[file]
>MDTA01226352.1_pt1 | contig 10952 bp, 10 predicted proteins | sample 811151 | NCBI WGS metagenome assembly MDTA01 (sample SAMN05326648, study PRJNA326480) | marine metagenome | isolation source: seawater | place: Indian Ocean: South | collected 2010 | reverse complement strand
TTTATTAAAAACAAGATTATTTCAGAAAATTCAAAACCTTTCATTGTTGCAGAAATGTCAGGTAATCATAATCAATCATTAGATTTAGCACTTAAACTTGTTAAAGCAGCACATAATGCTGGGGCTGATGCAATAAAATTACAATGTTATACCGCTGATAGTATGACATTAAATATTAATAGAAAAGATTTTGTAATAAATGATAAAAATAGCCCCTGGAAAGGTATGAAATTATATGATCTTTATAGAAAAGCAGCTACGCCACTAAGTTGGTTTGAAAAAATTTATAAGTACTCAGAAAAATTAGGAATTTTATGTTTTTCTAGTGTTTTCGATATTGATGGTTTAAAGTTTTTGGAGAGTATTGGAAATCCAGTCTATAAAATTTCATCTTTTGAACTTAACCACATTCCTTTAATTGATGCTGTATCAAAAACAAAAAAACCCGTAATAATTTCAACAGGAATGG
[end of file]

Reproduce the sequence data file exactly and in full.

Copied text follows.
>MDTA01226352.1_pt1 | contig 10952 bp, 10 predicted proteins | sample 811151 | NCBI WGS metagenome assembly MDTA01 (sample SAMN05326648, study PRJNA326480) | marine metagenome | isolation source: seawater | place: Indian Ocean: South | collected 2010 | reverse complement strand
TTTATTAAAAACAAGATTATTTCAGAAAATTCAAAACCTTTCATTGTTGCAGAAATGTCAGGTAATCATAATCAATCATTAGATTTAGCACTTAAACTTGTTAAAGCAGCACATAATGCTGGGGCTGATGCAATAAAATTACAATGTTATACCGCTGATAGTATGACATTAAATATTAATAGAAAAGATTTTGTAATAAATGATAAAAATAGCCCCTGGAAAGGTATGAAATTATATGATCTTTATAGAAAAGCAGCTACGCCACTAAGTTGGTTTGAAAAAATTTATAAGTACTCAGAAAAATTAGGAATTTTATGTTTTTCTAGTGTTTTCGATATTGATGGTTTAAAGTTTTTGGAGAGTATTGGAAATCCAGTCTATAAAATTTCATCTTTTGAACTTAACCACATTCCTTTAATTGATGCTGTATCAAAAACAAAAAAACCCGTAATAATTTCAACAGGAATGG